Reintroduction efforts see long absent kulan return to the Danube Delta
29th May 2020
After an absence of hundreds of years, a herd of 20 kulan and eight fallow deer have been translocated to the Tarutino Steppe in Ukraine, as part of the Endangered Landscapes Programme-funded Danube Delta project – led by Rewilding Europe and Rewilding Danube Delta. The eventual release of the kulan into the wild will enhance biodiversity, reduce wildfire risk and boost nature-based tourism in the project area.
As part of the extended Danube Delta rewilding area, the 8000-hectare Tarutino Steppe is one of the very few remaining areas of steppe in Europe. Characterised by its expansive grassy plains (like all steppe areas), it is home to many endangered species. Without human intervention, it would ordinarily be grazed by herds of wild herbivores, such as kulan, saiga antelope and deer, although these species have all disappeared, mainly due to hunting.
A subspecies of Asiatic wild ass, the kulan (Equus hemionus kulan) once ranged across eastern Europe, the Middle East and Central Asia – from the Mediterranean to the east of Mongolia. Over the last two centuries, the impact of overhunting and habitat loss has seen their range shrink by over 95 per cent. Kulan is now on the IUCN Red List. Although the animal is doing relatively well in Mongolia, it only persists in small isolated populations in Turkmenistan, Kazakhstan and Uzbekistan.
“This programme is really exciting because the kulan, which was once widely distributed across parts of Europe, can perform a vital natural grazing role in dry and cold environments,” says Deli Saavedra, Rewilding Europe’s Rewilding Area Coordinator.
Following a feasibility study conducted earlier this year, the kulan release is the first step of a long-term reintroduction programme, which aims to establish a viable, free-roaming herd of 250 to 300 individuals by 2035 in the Danube Delta region. As part of a wilder vision for the steppe, the animals will fill an important ecological niche, enhancing local wild nature, reducing wildfire risk and boosting the local economy through tourism.
Enabled by funding from the ELP, the kulan involved in the Tarutino Steppe reintroduction have been sourced from the Askania-Nova Biosphere Reserve in southern Ukraine, where a small herd was brought from Turkmenistan in 1950 (and then bred). After a quarantine period of 30 days and subsequent road journey of 550 kilometres, the animals have just been released into a 31-hectare enclosed area of steppe territory to allow them to acclimatise.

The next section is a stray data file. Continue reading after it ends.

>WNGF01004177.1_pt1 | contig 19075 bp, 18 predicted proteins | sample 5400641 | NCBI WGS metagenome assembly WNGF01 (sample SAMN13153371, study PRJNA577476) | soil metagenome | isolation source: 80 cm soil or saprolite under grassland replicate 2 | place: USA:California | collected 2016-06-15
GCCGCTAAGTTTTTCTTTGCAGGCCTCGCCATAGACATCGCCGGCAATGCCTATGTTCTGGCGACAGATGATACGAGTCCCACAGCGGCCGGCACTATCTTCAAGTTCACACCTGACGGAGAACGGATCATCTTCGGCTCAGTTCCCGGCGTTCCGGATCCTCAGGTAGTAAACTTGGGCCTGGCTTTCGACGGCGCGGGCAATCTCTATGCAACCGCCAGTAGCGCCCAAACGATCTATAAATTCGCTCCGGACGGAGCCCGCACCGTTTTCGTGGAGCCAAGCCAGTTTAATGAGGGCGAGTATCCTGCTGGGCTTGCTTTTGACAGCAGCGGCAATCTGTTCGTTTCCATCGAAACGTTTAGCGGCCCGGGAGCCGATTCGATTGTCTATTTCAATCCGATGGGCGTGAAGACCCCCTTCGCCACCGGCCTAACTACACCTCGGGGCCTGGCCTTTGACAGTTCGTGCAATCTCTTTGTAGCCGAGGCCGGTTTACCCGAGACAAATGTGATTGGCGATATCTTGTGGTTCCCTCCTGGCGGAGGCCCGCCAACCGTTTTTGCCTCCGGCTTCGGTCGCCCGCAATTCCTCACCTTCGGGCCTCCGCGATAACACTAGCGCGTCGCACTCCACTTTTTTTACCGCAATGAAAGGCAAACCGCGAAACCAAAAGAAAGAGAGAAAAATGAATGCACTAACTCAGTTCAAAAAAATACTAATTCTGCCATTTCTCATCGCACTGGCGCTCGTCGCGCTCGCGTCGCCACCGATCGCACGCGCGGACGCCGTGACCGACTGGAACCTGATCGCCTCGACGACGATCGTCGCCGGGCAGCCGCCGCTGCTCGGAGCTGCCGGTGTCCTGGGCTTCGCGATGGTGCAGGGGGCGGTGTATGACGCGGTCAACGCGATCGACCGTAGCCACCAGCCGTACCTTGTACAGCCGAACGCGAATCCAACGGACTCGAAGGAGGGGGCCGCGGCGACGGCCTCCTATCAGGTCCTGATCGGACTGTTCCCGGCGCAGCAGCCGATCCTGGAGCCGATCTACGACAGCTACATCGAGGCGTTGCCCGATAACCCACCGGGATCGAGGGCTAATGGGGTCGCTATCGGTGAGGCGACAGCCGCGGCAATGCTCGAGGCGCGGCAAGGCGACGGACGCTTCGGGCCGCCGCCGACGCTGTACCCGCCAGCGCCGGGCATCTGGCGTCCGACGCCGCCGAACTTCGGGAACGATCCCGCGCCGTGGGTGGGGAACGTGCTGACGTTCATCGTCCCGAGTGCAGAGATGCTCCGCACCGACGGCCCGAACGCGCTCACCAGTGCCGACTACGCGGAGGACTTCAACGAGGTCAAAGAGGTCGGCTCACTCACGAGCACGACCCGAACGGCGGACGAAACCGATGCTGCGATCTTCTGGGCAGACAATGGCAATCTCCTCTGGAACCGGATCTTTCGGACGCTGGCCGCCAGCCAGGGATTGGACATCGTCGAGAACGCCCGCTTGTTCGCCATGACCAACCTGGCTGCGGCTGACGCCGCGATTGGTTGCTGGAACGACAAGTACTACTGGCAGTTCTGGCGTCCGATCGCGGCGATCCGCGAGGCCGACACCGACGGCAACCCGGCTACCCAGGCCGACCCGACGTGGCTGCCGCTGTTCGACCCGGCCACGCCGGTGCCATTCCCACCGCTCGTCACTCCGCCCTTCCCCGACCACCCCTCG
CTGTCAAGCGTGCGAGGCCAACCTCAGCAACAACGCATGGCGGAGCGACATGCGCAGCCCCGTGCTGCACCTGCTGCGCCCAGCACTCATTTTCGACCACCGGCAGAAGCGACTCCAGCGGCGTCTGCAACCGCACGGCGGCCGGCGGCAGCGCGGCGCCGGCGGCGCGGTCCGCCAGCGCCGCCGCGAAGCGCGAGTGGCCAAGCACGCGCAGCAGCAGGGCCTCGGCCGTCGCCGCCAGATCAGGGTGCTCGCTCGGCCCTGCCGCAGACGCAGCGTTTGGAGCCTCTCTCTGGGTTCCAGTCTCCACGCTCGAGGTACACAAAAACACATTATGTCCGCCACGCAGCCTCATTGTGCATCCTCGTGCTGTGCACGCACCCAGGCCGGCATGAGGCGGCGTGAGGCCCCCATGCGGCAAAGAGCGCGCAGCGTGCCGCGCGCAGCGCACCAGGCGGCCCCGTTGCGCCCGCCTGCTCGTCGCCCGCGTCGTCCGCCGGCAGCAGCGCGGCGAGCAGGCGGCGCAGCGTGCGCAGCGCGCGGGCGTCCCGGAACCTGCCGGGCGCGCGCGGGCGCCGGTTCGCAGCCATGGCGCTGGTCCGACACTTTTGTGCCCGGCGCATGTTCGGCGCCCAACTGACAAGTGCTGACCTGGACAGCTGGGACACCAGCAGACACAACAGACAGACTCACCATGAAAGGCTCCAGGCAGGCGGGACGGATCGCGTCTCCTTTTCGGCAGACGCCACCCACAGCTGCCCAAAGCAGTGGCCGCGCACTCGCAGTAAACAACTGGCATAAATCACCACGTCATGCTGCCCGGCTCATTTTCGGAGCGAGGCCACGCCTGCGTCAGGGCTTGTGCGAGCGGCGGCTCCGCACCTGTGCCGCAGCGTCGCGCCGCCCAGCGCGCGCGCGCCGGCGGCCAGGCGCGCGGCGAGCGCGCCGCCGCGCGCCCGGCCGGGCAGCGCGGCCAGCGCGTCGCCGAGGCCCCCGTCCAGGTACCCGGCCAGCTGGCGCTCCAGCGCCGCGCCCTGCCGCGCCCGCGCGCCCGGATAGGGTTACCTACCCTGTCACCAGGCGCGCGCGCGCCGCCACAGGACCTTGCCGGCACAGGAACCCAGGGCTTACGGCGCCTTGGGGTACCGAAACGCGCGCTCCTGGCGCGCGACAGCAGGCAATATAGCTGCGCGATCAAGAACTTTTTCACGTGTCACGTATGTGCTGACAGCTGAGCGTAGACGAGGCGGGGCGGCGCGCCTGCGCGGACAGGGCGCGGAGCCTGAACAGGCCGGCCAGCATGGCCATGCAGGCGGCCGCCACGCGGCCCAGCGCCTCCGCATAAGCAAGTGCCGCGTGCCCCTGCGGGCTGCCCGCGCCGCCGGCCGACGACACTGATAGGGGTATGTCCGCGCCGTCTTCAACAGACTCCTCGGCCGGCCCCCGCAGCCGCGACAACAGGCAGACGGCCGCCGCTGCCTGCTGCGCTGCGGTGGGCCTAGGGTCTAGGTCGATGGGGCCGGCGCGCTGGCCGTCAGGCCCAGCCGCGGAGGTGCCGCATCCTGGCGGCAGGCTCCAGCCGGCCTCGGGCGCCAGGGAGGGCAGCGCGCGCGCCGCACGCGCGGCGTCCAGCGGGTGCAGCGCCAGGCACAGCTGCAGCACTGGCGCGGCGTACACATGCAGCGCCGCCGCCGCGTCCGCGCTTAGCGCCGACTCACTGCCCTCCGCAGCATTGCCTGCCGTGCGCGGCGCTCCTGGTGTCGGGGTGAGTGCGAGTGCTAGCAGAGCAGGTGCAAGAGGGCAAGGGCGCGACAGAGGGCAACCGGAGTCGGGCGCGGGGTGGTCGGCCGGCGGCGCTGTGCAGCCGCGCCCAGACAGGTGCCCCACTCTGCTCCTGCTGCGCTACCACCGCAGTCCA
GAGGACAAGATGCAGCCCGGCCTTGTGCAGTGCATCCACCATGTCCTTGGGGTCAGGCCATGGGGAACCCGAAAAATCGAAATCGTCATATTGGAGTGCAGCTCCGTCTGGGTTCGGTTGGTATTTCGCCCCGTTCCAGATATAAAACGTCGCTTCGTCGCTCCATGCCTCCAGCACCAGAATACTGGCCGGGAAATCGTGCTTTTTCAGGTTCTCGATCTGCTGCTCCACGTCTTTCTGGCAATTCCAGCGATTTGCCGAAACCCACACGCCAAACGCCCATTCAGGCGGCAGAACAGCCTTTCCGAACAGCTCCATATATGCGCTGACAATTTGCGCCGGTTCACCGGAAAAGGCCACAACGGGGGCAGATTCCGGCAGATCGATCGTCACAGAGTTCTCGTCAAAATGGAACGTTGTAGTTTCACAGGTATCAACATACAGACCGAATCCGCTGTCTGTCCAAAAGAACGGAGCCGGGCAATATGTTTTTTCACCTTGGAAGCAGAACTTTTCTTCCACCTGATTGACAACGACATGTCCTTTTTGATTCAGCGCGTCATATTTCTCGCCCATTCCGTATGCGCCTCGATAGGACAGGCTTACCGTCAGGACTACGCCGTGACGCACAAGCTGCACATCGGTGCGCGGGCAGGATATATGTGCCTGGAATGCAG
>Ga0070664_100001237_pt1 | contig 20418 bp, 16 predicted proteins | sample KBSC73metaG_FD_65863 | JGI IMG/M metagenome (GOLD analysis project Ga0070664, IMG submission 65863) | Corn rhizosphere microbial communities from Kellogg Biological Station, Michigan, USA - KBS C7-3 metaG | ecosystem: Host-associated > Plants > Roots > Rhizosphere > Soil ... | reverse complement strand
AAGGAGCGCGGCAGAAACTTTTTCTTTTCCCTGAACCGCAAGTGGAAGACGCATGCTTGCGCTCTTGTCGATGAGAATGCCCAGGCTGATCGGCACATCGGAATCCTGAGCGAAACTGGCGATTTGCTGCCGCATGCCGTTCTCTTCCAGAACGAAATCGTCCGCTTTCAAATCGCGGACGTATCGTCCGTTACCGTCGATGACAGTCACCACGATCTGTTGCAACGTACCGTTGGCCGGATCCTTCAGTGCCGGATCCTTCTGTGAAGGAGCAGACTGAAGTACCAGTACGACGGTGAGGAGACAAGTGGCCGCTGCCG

The kulan will be able to support themselves in the fenced enclosure, which contains a small body of water and an area of forest. Some of the animals will be tagged with GPS collars before they are released into the wild, allowing the Rewilding Ukraine team to keep track of their location and further monitor and analyse their behaviour. Although kulan are no longer of hunting interest (hunting is prohibited on the Tarutino Steppe), the GPS collars also allow rangers to mitigate any potential hunting or poaching threats.
Once released onto the Tarutino Steppe, the free-roaming kulan may encounter wolves, golden jackal and stray dogs, although wolves are thought to prey primarily on very young, old or sick kulan. In the event that the newly released animals suffer from heavy predation, guard dogs may be deployed as a temporary measure until they are better able to defend themselves. Incredibly hardy, kulan are well-adapted to their environment. As one of the fastest mammals on the planet, they can reach speeds of up to 70 kilometres per hour. Kulan are also social creatures, forming well-structured herds – this helps the animals defend themselves against predators.
As the number of kulan on the Tarutino Steppe increases, so their impact on local biodiversity and food chains will grow. Their grazing will keep grass length short, benefitting animals such as souslik and steppe marmot and mitigating wildfire risk by reducing excess vegetation. Although the animals are expected to thrive in their new home, they will form an additional prey base for predators such as wolves and golden jackal, while kulan carcasses will sustain scavengers such as vultures and foxes.
Local communities should also benefit from the reintroduction of kulan and fallow deer. For example, Rewilding Ukraine is working with local communities and a local business partner to develop nature-based tourism opportunities.
You can read more about this project on the Danube Delta page.
A version of this article first appeared on Rewilding Danube Delta’s website.